Welcome to the latest interview of the Völkerrechtsblog’s symposium ‘The Person behind the Academic’! With us we have Prof. Andreas Føllesdal, and through the following questions, we will try to get a glimpse of his interests, sources of inspiration and habits.
Welcome Prof. Føllesdal and thank you very much for accepting our invitation!
Thanks, I am honoured to be asked.
May I first ask what it was that brought you to academia and what made you stay?
I had an early commitment to social justice issues, and discovered when I started university that I enjoy academic work – teaching and research, especially in political and legal philosophy. I stayed hoping that I might be able to contribute to my early commitments also as a scholar and teacher, albeit then one or two steps removed from where the action is. I would hope to provide some service to my students and readers, making them better at their important tasks as policy makers and advisors. …
If you were not an academic, what would you be?
Furniture carpenter, architect …
Could you share with us three authors that have had a major impact on your perception of justice?
John Rawls, T.M. Scanlon, Susan Okin, Charles Beitz, Martha Nussbaum, … it is difficult to stop!
Which are three texts that you would wish all academics working on international law would read?
John Rawls: A Theory of Justice, revised edition Harvard University Press 1999
Joseph Raz, “The future of state sovereignty” In Legitimacy: The State and Beyond, edited by W. Sadurski, M. Sevel and K. Walton, 69-91, Oxford University Press 2019 – for background read The Authority of Law: Essays on law and morality (Second edition) Oxford University Press 2009.
Samantha Besson and John Tasioulas, eds: The Philosophy of International Law. Oxford University Press 2010
Is there an academic that you think deserves more attention than they receive?
Many! At least two categories: those who publish excellent work but who for some reason is overlooked in a crowded and noisy “marketplace of ideas.” And the many who put in extraordinary efforts to enhance others’ contributions: all those who offer constructive comments on others’ drafts, who anonymously provide charitable journal reviews to improve submissions rather than recommend rejection, and those who write book reviews – for Völkerrechtsblog, EJILtalk.org “favorite readings” and others – to draw our attention to valuable new voices.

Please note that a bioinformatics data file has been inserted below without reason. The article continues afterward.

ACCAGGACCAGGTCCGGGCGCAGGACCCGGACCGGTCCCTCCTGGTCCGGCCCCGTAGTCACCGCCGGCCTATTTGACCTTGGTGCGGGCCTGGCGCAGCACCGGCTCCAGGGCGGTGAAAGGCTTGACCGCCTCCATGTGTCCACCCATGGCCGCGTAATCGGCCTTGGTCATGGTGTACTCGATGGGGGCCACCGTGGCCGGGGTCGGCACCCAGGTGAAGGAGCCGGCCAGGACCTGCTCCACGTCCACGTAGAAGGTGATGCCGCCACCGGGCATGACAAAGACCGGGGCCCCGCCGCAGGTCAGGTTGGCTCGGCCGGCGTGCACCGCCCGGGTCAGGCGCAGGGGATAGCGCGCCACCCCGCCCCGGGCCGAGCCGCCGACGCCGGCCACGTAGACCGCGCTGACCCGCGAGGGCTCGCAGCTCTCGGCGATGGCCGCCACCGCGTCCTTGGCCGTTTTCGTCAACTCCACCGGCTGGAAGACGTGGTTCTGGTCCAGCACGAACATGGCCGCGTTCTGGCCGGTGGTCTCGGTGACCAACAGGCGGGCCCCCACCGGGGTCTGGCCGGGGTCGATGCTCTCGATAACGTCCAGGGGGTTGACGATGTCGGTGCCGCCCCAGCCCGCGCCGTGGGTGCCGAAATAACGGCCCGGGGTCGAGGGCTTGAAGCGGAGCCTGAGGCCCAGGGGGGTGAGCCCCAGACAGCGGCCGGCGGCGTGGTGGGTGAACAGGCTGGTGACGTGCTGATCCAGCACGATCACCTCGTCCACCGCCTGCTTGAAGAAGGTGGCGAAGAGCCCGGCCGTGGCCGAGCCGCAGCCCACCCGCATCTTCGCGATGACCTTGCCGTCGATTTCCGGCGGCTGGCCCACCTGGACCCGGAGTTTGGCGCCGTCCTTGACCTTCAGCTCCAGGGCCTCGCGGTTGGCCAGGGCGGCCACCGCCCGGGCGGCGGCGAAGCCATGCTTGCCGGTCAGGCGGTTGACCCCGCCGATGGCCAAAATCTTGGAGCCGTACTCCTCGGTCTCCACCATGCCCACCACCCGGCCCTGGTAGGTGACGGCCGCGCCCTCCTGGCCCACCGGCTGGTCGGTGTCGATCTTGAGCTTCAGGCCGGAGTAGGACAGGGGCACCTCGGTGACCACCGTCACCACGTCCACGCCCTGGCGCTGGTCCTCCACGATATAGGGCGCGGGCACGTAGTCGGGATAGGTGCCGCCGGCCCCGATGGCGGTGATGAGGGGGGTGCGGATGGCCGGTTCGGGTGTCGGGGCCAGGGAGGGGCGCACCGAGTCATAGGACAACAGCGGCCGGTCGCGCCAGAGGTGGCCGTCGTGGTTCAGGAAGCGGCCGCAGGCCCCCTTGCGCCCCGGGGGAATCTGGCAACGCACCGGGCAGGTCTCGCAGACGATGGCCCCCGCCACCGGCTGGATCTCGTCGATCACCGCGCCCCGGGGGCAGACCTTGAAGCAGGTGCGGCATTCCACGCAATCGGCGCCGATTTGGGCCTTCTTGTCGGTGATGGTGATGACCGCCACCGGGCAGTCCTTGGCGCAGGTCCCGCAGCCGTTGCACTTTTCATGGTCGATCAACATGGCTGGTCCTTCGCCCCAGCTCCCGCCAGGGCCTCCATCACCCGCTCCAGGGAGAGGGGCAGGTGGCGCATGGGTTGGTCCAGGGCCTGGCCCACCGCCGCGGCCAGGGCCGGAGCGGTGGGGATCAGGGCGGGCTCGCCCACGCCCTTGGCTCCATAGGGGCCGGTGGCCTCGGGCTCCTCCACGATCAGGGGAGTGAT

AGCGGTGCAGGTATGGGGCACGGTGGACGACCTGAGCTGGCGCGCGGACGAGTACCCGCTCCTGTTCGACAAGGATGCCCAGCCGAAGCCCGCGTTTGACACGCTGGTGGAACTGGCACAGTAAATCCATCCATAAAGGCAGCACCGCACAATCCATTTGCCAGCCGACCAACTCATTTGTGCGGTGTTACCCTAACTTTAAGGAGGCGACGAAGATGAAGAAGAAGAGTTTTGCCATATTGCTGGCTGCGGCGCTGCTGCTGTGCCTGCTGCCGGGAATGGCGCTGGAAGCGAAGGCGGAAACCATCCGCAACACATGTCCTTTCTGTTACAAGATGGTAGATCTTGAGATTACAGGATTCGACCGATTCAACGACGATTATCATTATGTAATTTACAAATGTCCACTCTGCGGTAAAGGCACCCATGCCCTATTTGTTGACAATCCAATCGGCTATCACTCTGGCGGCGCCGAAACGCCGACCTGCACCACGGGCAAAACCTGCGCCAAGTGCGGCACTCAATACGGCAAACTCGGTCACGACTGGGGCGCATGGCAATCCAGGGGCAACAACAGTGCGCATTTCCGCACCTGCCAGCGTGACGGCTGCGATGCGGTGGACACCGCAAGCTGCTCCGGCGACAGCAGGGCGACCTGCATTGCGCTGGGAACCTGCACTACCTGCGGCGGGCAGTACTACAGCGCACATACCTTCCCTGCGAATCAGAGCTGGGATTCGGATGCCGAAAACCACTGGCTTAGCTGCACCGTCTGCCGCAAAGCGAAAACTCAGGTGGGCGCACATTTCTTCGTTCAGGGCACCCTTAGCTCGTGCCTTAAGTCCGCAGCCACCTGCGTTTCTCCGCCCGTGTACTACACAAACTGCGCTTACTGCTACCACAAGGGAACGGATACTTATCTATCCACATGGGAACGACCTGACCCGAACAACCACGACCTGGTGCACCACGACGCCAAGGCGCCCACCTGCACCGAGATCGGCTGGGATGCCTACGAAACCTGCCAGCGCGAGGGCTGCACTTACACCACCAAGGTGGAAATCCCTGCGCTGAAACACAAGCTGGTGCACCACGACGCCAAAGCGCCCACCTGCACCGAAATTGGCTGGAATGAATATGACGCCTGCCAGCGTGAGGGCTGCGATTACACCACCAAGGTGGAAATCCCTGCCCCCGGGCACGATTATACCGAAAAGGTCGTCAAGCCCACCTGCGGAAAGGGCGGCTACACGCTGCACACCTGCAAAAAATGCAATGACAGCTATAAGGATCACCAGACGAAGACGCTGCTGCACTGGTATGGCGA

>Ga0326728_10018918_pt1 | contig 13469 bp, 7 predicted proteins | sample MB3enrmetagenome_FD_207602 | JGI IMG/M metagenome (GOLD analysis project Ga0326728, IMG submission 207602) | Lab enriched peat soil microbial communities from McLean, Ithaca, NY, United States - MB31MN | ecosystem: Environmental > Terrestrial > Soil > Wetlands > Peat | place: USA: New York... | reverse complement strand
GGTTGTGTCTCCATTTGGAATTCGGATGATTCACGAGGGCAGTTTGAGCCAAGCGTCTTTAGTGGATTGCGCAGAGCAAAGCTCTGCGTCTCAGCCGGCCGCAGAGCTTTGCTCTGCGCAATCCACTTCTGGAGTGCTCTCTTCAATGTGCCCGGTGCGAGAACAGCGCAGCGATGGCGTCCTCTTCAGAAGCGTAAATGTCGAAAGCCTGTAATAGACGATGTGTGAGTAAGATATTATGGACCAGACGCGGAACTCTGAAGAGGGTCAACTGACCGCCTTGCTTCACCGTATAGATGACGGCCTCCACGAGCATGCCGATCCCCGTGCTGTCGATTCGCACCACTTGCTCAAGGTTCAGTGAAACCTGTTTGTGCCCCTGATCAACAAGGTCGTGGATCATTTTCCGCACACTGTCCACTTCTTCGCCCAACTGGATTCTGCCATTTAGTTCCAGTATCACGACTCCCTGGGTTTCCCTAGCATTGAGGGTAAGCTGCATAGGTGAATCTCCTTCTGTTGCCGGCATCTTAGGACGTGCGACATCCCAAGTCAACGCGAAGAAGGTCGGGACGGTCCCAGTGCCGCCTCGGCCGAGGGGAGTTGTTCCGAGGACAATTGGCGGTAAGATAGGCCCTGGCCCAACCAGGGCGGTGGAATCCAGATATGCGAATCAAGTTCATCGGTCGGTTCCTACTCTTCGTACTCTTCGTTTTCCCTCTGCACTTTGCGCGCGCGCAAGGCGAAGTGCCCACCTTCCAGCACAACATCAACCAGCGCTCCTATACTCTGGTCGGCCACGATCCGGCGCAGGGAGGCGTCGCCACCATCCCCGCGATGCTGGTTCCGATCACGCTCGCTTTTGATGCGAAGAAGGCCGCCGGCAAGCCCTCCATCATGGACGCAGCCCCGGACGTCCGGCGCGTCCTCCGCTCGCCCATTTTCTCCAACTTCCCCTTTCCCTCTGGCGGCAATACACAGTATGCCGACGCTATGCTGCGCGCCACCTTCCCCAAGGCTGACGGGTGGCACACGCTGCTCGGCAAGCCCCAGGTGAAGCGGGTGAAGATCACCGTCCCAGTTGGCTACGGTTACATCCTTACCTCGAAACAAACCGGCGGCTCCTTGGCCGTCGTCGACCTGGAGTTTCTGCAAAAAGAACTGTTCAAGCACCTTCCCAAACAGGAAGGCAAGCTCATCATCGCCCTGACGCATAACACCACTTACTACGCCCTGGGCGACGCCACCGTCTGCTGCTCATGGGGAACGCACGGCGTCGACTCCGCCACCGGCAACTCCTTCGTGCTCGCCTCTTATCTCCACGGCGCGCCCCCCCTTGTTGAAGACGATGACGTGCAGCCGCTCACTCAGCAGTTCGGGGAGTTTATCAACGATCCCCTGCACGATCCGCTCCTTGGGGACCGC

What is your favourite place to read and write? What is always near you when you read and write?
A room with a view.
I always read and write with my bibliography/reference database available. It is filled with extensive quotes and my own notes about all I have read since 1983, to compensate for my bad memory.
What is an energy and inspiration booster, at times when you have none?
A run, practice with my amateur saxophone groups, – or “structured procrastination” (© John Perry [link]) to make me do important stuff to avoid doing something I really don’t want to do ..
Have you ever drawn influence from any form of art in your work? Is there anything artistic about writing academic texts?
- The history of the German Bundestag and Norman Foster’s ingenious addition, to introduce Jürgen Habermas’ philosophy …
- Bhanubhakta Acharya’s poems about building wells for the braid that is the Nepali people(s), when writing about federalism in Nepal …
- Most recently Sergej Rakhmaninov’s Vocalise and the Ukranians Mykola Lysenko and Mykhailo Starytsky’s “What a moonlit night.” They influenced and framed a joint lecture with Professor Maja Janmyr about lessons from Fridtjof Nansen for the current refugee crisis in Europe.
There are clearly several artistic elements in writing: The creativity of being startled or surprised by phenomena in the world…. Starting with some puzzle or insight and explore to see where it all leads… Attending to style and composition when deciding how to present the arguments …
Which of your publications is your favourite one?
My favourite is always my next one, which I hope will be better and less confused.
If you could, which unspoken rule of academia would you instantly erase?
John Stuart Mill wrote that “[a] doctrine is not judged at all until it is judged in its best form.” I sometimes get a sense that we don’t heed Mill’s warning. We are instead tempted to read others in less than their best light. This no doubt often happens because we are not bright enough or don’t spend enough time. But I fear that we also engage in uncharitable interpretations in order to score points in some horrendous games academics play – by choice or by necessity. Perhaps it is the harsh competition for academic positions that migrates into other areas of academic life and threatens the cooperative venture that is learning. The competitive mindset in pursuit of relative gains can fuel a focus on others’ flaws rather than their insights, and makes us treat academic praise and esteem as a 0-sum game – as if more applause to some leaves less of it for the rest of us…